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Richard Humphrey

Richard HumphreyTexas Health Harris Methodist Hospital Fort Worth

Richard Humphrey was born in 1962 at Harris Methodist Hospital while his father attended Southwestern Baptist Theological Seminary. He didn’t see his birthplace again until 2009 when he became vice president and CFO of Texas Health Harris Methodist Fort Worth – the largest hospital in what is now the Texas Health Resources System.

Humphrey, then CFO of a South Carolina health care system, said it was “a godsend” that he noticed a Harris job posting online as he and his son shopped for a computer.

But he believes that his Air Force background, math aptitude and experience rescuing financially troubled health systems brought him to Harris.

After earning an accounting degree, Humphrey followed his grandfather and father into the military.

Commissioned a 2nd lieutenant, Humphrey graduated No. 1 in an advanced navigation school. He navigated a B-52 bomber on worldwide operational deployments, then instructed navigators while earning an MBA. He left the Air Force as a captain.

Over the years, Humphrey earned five certifications, including public accountant and health care financial professional, that prepared him for his dream job in health care finance. 

“It was very appealing to me to work for a hospital and be part of patient care even though I was providing financial leadership,” he said. “That was my movement into health care. I never looked back.”

For 13 years, Humphrey oversaw finances at five southern health care facilities, including two years as vice president and CFO.

He believes his financial turnaround of two health care systems landed him at Harris, where he also oversees Azle and Cleburne hospitals and Texas Health Specialty, a long-term acute care facility.

Humphrey says Harris had operating income of $28 million, $41 million and $47 million in 2010, 2011 and 2012, respectively. The hospital had lost $11 million in 2008 and $6 million in 2009.

He says CFOs must take more active roles to meet Medicare and insurance demands for better patient care.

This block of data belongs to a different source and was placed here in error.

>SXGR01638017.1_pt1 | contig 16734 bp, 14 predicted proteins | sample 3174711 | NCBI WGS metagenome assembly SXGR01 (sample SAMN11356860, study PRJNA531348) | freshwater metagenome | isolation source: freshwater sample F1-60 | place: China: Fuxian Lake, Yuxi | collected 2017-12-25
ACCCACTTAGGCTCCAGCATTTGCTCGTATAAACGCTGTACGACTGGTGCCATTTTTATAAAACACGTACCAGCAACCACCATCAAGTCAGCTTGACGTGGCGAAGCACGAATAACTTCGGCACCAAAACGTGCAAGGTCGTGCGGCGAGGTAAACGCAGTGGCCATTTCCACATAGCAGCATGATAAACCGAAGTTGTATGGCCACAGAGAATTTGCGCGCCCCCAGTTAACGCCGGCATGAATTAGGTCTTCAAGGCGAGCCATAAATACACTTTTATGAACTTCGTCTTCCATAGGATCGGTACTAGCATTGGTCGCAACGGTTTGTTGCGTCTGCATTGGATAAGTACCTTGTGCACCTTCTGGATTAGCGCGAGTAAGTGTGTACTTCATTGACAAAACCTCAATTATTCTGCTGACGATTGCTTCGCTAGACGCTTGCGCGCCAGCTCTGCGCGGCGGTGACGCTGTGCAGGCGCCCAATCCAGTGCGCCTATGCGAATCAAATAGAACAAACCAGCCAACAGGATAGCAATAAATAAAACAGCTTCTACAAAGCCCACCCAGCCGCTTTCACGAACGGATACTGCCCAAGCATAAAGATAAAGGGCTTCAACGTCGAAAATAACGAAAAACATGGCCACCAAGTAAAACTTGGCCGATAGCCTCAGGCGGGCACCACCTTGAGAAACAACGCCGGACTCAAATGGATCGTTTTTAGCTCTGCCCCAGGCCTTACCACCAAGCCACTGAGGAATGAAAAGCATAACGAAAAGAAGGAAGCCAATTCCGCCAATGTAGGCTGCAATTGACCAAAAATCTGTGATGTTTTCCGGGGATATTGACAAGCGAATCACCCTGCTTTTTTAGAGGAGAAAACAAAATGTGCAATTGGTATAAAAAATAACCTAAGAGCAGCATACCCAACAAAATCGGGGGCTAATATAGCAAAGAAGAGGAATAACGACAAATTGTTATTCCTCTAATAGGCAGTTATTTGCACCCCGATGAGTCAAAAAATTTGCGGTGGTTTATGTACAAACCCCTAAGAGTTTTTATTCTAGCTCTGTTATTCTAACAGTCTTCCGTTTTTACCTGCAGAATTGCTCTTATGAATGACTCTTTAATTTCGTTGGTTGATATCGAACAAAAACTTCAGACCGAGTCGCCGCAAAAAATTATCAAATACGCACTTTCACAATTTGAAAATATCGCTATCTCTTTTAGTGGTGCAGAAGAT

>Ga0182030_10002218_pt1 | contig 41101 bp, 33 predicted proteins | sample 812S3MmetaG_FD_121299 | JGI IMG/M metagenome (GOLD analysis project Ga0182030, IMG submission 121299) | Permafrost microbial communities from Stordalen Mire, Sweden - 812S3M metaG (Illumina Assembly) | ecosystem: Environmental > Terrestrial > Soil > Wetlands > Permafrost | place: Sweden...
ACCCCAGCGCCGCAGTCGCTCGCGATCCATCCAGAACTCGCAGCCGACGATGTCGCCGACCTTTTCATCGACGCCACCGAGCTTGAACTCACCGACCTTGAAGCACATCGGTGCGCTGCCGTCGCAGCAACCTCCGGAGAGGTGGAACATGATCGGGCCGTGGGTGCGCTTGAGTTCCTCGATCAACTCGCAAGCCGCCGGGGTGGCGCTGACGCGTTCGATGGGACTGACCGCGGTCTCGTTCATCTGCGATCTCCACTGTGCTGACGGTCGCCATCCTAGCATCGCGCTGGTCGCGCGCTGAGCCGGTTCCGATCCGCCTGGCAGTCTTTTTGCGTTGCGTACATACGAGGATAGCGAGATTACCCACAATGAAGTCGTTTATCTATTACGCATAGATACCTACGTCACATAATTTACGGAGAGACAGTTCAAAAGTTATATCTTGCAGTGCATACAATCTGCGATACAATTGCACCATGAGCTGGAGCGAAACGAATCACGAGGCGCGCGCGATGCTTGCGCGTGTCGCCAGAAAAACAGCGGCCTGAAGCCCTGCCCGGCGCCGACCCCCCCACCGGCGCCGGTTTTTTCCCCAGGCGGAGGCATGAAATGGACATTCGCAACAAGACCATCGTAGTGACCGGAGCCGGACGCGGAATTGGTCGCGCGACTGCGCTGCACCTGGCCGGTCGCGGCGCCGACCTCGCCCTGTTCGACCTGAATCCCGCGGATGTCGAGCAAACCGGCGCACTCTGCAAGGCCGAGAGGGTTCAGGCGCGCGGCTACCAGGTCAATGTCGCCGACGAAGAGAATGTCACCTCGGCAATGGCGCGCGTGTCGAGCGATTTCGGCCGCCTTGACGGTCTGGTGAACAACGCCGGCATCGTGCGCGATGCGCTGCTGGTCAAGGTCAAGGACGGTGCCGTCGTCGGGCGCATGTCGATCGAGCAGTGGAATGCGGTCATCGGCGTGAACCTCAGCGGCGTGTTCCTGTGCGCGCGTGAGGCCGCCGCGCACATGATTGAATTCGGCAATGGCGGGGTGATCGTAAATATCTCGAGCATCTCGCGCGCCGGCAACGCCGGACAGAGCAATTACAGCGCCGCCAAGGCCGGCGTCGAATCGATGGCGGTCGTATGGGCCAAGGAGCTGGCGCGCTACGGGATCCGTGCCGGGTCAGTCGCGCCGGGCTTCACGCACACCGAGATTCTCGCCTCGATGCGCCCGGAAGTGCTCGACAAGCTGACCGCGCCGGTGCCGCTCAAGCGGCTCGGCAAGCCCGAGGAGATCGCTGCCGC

“They want to be an active payer,” he says. “They are now linking payments to quality.”

Humphrey says he recently oversaw creation of a lower price package for 3D mammograms not covered by insurance.

“That’s a small example of what I do and what I find rewarding in my job,” he says.

Senior Vice President Lillie Biggins says Humphrey educates staff about the relationship between profitability and patient care.

“Rick is an effective communicator who relays financial information in a way our staff can understand,” she says. “He is a leader by example and an expert with a servant’s heart.”

What is the best piece of financial advice you’ve ever received?Surround yourself with the best people you can find, support them and let them do their job.

What books/publications do you read to stay ahead in your industry?Health Care Financial Management Association publications and books on leadership, including Good To Great by Jim Collins and 21 Irrefutable Laws Of Leadership by John C. Maxwell.

Who would you say is your hero/someone you look up to, and why?My father.  As a child, his goal was to become a general in the Army. After West Point, he was on track toward his goal when he became a born-again Christian during paratrooper school at Fort Benning, Ga. After fulfilling his commission, he resigned and pursued a pathway of service as a Southern Baptist pastor and later as an evangelist spreading the gospel of Christ. He’s my hero because he gave up his lifetime dream to follow a higher calling and remained faithful to that calling for the remainder of his life. I look up to him because he walked the walk. He taught me through example.

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